Hlongwane says he merely learned how to engage with people: “I certainly owe my chances to contacts I made on Twitter. [But] I don’t think that the way I used it to find a start in journalism can be described as unique. I merely did what any decent social media strategist would tell you to do: I followed news people, engaged robustly in their conversations and wrote as much as possible. I found a way to make Twitter work for me.”
Bateman, similarly, attributes his success on Twitter to his “eagerness to exploit one of the key features of social media – its interactivity. I try as much as is reasonably possible to engage with followers on the stories I’m covering. With Pistorius, this was amplified because I think people generally don’t quite understand or are unfamiliar with the justice system – I provided as much clarity on this as possible.”
But, says Hlongwane, social media can encourage shallow engagement. “Social media has been falsely made to be [representative of] the South African zeitgeist in some articles. You will often see a Twitter vox pop presented as a cross-section of the population, when in fact it only represents a fraction of those well off enough to be online.
“So the ubiquity of these new platforms may be breeding a new complacency and shallowness in our work.”
Silber says that Twitter is becoming more representative as more South Africans have access to the internet, even in rural areas, and is an invaluable place to take soundings of public opinion. It’s not just a tool for distribution either – it’s a source of stories. But he agrees that journalists risk shallow engagement. “Sources are online and active all the time. It’s partly a negative thing, because there is a temptation to conduct your job from your desk. So you must take it a bit further and have a unique conversation.”
He has some tips for journalists who use Twitter (which will very soon be all journalists). Firstly: don’t be boring. “You want to present yourself as a multi-faceted personality… The real pros can tweet the funny, mundane or trivial. People like to feel they are having a conversation with you as if they were standing around a braai. Don’t just tweet formulaic dispatches from the front line.” And balance this with the awareness that you are visible and audible to lots of people, he adds.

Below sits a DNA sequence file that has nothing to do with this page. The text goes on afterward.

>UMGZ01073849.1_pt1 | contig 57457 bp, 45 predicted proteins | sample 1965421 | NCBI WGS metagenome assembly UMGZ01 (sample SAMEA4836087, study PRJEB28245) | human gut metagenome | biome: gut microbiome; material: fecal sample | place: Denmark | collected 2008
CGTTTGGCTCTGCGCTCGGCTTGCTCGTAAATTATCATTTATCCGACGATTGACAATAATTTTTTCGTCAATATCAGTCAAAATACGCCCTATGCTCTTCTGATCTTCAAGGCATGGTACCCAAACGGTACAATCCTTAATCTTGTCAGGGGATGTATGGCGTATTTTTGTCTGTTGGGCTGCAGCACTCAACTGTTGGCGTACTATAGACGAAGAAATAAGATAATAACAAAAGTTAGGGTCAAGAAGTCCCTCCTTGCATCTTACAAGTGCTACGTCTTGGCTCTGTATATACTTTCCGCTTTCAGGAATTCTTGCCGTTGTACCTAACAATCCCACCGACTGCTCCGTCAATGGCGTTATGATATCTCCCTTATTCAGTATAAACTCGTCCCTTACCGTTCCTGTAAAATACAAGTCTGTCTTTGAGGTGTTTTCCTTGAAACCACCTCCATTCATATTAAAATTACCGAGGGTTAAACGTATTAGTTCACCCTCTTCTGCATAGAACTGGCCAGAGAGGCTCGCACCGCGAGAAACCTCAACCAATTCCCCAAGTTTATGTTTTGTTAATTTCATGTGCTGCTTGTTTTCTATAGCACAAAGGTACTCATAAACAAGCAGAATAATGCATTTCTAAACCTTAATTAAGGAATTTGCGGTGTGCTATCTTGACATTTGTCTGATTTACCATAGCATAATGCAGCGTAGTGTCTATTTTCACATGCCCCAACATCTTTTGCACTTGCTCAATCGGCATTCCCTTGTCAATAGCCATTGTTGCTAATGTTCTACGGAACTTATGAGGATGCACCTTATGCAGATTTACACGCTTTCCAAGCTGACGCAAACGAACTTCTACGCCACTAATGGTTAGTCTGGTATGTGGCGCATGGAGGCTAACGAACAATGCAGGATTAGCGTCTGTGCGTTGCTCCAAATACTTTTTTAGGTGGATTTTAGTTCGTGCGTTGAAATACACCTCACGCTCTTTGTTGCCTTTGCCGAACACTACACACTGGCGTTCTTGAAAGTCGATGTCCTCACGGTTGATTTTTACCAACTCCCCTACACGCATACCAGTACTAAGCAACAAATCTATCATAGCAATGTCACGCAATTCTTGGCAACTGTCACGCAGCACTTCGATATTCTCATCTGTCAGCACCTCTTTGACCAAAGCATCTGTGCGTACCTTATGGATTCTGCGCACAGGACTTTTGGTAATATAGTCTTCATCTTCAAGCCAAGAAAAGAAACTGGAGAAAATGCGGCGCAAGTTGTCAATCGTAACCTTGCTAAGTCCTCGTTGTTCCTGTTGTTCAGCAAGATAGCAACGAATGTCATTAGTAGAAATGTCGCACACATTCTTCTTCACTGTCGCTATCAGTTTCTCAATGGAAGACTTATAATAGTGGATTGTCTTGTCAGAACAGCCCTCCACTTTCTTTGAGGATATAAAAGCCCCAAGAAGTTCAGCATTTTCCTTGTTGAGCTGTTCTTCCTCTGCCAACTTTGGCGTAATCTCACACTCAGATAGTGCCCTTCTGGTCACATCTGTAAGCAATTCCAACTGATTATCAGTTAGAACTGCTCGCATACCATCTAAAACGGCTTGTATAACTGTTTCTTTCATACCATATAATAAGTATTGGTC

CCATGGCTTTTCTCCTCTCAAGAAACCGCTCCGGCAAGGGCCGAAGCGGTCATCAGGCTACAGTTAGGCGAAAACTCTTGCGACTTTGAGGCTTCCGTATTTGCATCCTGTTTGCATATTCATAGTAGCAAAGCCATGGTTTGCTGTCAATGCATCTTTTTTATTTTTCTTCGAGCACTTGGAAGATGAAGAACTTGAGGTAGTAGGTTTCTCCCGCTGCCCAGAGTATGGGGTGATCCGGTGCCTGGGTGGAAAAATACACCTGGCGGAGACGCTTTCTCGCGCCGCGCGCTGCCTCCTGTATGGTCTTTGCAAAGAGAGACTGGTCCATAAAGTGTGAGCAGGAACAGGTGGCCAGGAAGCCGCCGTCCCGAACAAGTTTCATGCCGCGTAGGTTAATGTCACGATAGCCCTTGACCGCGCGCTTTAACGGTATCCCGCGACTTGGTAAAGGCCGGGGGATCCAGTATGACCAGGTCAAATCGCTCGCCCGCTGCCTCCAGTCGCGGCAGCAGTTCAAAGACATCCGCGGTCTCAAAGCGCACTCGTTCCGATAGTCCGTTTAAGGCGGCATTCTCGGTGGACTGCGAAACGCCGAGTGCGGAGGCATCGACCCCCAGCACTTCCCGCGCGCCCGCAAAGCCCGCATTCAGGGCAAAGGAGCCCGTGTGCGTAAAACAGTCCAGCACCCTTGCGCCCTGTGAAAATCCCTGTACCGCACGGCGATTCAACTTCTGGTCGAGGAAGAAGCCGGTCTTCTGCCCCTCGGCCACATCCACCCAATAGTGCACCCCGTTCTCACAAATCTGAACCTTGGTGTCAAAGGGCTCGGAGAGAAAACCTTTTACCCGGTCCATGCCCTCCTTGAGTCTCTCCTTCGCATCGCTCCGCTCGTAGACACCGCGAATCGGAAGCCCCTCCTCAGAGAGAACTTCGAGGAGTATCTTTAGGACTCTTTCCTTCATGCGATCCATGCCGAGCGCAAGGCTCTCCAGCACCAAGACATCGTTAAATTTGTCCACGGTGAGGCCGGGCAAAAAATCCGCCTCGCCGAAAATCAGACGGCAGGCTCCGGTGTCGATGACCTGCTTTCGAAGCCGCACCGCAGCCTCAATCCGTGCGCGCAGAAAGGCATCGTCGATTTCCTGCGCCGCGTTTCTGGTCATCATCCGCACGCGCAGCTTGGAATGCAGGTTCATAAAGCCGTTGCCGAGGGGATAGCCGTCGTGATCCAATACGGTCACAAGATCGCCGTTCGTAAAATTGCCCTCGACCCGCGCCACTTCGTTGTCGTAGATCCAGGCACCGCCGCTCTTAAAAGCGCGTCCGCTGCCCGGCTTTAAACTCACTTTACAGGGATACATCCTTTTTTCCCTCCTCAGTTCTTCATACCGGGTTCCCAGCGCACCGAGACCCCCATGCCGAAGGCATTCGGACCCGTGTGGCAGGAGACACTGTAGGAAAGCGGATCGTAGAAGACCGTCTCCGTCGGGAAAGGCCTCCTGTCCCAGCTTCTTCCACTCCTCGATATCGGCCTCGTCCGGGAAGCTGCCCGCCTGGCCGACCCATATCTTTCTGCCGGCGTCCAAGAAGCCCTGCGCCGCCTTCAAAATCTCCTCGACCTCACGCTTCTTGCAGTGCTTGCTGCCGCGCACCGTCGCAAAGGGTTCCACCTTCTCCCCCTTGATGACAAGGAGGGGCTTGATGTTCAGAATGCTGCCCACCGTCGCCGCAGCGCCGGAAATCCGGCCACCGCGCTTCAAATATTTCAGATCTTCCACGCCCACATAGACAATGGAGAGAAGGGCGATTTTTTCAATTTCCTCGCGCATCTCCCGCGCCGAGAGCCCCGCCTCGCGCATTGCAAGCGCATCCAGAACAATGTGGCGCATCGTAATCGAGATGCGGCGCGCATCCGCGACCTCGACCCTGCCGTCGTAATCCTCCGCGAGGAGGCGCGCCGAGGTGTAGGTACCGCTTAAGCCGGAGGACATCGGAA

Secondly, be multi-talented. “Journalism these days no longer means what it used to mean… Social media are blurring rigid boundaries. Take someone like Greg Marinovich, who is a photojournalist, but also writes very compellingly,” says Silber.
Since Twitter makes it possible to publish content instantly, journalists don’t have time to send their copy through the usual gatekeepers – sub-editors, and even news editors. So reporters must play these roles too. “What makes this harder is that journalists may not have the experience of judgement – things that have been traditionally decided by the editorial staff. Journalists have to think quickly on their feet, be savvy and not make mistakes about accuracy. Journalists have to start thinking like editors and editors need to be au fait with social media,” says Silber.
Thirdly, it’s not just reporters who should be tweeting. Everyone in a news organisation should be active on social media, from mahogany row down.
“Former Mail & Guardian editor Nic Dawes is a good example. He was a very active tweeting editor. He would tweet on Wednesday or Thursday nights about the buzz in the newsroom. It was brand building and it makes the M&G seem active and dynamic, and gives us a behind-the-scenes sense of the newspaper.”
Twitter may seem intimidating to the uninitiated. But in fact it’s just an extension of what journalists should do anyway, says Silber. “As a journalist you should be interested in people; you want to connect and engage with people. It’s important to follow lots of different people… Twitter mirrors our democracy – it’s an important mini-parliament.”